Sorry for the delay in updating my blog, I’ve been traveling and not had much in the way of internet connections of late. Right now I am back in Sulaymaniyah resting after several days of travel to several towns and villages about 80 to 100 kilometers north of here. The reason for our travels was to attend the wedding of a friend of CPT and have one of the team meet folks she knows before leaving for Canada and her husband. Another element of this was to introduce me to people that we have partnered with in the work the team has been engaged with. It was a beautiful wedding blended with traditional Kurdish and Western styles. She wore a white dress, he a tux and they cut a wonderful three tiered cake. Then the Kurdish dancing, music and reverie. About three hundred guests were there in the finest Kurdish attire. The photo below of two women are my team mates in the Kurdish dresses they wore to the celebration. Outside the enormous hall was the wide open spaces of Kurdistan with high mountains to the east and the visible peaks beyond of Iran about ten kilometers away. After the festivities we drove to a smaller town to the north and spent the night with a friend and then returned home to Suli on the bus. During the ride back I saw my first Storks nesting on the arms of the high tension electrical towers paralleling the highway, huge nests and REALLY big birds with enormous wingspans! The local name for the birds is, “Haji Luk Luk” which means, traveling=Haji and Luk Luk is the call they make. I also spotted my first Egyptian Vulture, fortunately I wasn’t lost in the desert and being circled by it.
In Sulaymaniyah during the months of June there are periodic dust storms which kick up out of the southwest and fill the sky with superfine particals of dust turning the sky a light golden brown. Visibility can turn from a bright sunny day to complete darkness very quickly and the dust is literally everywhere and in everything. You taste it, smell it, feel it in your eyes and track it everywhere. I’ve really come to understand why washing one’s feet was considered so important and why it was considered a distasteful chore, its nasty but a necessity. The image below is of the dust storm coming in from the roof top of the CPT office looking toward the Mosque across the street.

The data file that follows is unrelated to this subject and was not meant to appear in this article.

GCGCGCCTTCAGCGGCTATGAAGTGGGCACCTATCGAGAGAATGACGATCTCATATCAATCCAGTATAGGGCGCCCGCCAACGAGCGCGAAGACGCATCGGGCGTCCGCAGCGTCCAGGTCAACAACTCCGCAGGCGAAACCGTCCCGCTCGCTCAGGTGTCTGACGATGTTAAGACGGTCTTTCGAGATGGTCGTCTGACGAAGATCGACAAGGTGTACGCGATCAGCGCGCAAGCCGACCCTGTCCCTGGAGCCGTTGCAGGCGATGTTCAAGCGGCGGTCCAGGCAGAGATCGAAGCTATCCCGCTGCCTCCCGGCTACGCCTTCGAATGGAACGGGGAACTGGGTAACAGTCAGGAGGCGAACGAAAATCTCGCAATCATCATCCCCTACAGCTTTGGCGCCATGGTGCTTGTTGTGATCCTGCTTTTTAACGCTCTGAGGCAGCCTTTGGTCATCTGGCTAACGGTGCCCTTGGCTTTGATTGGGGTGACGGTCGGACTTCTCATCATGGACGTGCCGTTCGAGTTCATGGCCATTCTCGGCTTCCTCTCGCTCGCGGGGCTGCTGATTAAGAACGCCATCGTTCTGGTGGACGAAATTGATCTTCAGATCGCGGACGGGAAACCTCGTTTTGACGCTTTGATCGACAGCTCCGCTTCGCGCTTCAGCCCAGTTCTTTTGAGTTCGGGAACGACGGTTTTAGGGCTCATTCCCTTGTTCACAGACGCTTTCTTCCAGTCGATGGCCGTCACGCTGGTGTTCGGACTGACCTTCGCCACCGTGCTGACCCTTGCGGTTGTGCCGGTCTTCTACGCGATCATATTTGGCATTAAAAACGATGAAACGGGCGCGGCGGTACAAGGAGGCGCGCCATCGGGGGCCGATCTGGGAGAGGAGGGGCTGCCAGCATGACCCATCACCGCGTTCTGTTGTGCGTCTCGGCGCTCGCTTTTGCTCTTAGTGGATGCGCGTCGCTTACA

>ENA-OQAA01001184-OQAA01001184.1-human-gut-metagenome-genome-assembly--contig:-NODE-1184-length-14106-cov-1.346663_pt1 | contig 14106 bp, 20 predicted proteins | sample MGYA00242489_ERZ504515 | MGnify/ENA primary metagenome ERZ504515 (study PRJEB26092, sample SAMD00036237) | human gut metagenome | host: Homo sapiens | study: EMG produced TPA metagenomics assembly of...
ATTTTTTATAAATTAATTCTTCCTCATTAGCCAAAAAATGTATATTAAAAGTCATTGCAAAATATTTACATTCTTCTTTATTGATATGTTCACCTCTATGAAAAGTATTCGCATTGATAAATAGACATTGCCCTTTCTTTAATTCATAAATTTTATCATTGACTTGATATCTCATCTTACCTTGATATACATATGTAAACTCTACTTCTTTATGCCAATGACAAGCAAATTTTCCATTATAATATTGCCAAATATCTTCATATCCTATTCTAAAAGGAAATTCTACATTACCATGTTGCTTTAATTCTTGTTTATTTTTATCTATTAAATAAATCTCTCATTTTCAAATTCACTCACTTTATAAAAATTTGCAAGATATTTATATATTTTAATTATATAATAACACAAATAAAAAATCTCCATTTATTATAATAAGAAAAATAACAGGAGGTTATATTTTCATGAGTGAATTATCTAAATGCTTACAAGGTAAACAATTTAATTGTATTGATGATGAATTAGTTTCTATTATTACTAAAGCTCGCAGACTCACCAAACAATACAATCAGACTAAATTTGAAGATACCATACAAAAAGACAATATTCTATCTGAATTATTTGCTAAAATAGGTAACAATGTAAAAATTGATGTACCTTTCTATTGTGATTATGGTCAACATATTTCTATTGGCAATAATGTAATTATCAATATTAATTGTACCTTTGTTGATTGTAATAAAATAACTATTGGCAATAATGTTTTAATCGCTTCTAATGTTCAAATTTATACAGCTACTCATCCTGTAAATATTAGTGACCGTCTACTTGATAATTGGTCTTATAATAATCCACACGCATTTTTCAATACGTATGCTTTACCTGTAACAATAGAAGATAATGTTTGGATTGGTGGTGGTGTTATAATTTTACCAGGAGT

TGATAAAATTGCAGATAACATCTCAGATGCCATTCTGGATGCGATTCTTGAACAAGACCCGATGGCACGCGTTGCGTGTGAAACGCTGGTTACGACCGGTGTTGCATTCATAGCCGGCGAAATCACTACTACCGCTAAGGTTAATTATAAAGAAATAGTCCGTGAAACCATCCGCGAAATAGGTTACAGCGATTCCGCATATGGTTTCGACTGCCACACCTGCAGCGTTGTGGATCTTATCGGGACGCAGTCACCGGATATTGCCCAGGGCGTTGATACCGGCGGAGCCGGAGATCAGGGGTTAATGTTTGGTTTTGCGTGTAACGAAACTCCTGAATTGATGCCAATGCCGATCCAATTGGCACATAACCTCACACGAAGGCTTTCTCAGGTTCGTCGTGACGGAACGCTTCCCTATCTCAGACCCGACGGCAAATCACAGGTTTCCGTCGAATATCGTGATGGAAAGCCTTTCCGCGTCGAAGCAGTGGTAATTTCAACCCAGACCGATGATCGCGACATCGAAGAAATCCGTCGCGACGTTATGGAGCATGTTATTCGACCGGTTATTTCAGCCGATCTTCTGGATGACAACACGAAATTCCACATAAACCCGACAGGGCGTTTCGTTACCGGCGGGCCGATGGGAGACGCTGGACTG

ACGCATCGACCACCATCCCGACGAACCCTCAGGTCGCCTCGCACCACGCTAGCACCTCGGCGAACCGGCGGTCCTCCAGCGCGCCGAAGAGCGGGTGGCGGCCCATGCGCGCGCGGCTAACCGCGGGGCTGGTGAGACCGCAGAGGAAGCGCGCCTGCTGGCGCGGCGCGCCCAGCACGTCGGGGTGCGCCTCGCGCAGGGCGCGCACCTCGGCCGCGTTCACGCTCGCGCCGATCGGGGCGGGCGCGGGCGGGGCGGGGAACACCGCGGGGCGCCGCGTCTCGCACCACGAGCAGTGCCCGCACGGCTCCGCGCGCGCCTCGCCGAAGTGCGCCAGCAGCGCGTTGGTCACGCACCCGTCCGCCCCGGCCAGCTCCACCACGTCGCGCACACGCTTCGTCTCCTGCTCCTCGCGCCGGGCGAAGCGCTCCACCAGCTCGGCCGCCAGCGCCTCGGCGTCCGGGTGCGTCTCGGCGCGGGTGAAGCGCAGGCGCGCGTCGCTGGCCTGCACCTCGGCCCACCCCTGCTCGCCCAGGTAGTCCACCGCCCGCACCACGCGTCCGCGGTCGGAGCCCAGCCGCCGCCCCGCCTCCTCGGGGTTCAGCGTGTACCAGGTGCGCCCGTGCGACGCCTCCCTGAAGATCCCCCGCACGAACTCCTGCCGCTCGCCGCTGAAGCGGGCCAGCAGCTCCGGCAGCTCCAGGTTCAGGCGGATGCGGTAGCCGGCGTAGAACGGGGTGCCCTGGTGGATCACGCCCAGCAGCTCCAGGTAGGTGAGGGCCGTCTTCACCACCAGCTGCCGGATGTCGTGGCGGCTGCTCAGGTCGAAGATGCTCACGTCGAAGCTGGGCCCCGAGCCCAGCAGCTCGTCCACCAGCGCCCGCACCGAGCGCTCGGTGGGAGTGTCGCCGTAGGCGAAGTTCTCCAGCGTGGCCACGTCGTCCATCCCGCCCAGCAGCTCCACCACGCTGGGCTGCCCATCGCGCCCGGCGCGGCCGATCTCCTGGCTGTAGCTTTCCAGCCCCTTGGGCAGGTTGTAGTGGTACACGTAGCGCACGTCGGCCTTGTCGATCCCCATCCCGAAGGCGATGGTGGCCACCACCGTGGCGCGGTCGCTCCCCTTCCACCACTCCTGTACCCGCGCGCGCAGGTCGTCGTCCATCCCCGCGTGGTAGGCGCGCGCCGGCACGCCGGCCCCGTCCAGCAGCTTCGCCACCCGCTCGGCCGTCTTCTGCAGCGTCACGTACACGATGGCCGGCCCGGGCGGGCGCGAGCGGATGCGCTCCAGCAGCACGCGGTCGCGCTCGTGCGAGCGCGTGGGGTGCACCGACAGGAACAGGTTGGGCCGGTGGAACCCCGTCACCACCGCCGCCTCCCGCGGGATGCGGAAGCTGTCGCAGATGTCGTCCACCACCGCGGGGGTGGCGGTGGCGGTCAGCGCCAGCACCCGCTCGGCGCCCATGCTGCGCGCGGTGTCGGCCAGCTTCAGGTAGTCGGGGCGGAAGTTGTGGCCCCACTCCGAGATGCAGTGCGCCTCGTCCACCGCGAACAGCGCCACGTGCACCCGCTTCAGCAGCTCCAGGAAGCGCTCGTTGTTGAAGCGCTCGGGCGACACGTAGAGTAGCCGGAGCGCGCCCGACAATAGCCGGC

Today was a RED letter day! I never imagined on the day of my baptism into the Mennonite Church that it would lead me to driving a Russian made Volga through the teeming streets and alleyways of Kurdistan but today was the day. (Get the pun? RED, former Soviet Union … Russian Volga? The cars name is the White Bear, also a play on words given the Russia was the Bear. Driving here is not too bad, mostly it is like driving in a shopping center parking lot, a lot of stopping and going and no discernible rules except direction of flow. The other drivers despite the cutting off of each other, slow speeds due to speed bumps which are EVERYWHERE, are very respectful, no honking of horns, or displays of road rage. Driving here so far is relatively easy despite the aging Russian car of the secret police of the Saddam era.
Another great find is coffee shops! Absolutely the best place, artists, writers and such hanging out drinking espresso, who can complain? The photo below is Cafe 11 the home of the avant garde and people like me.
Another aspect of local culture and religious faith that is soon approaching is Ramadan. I have much to learn about the Muslim faith and traditions and it seems I am fortunate to have many of the faithful who are willing to provide me with instruction on its beliefs and practice.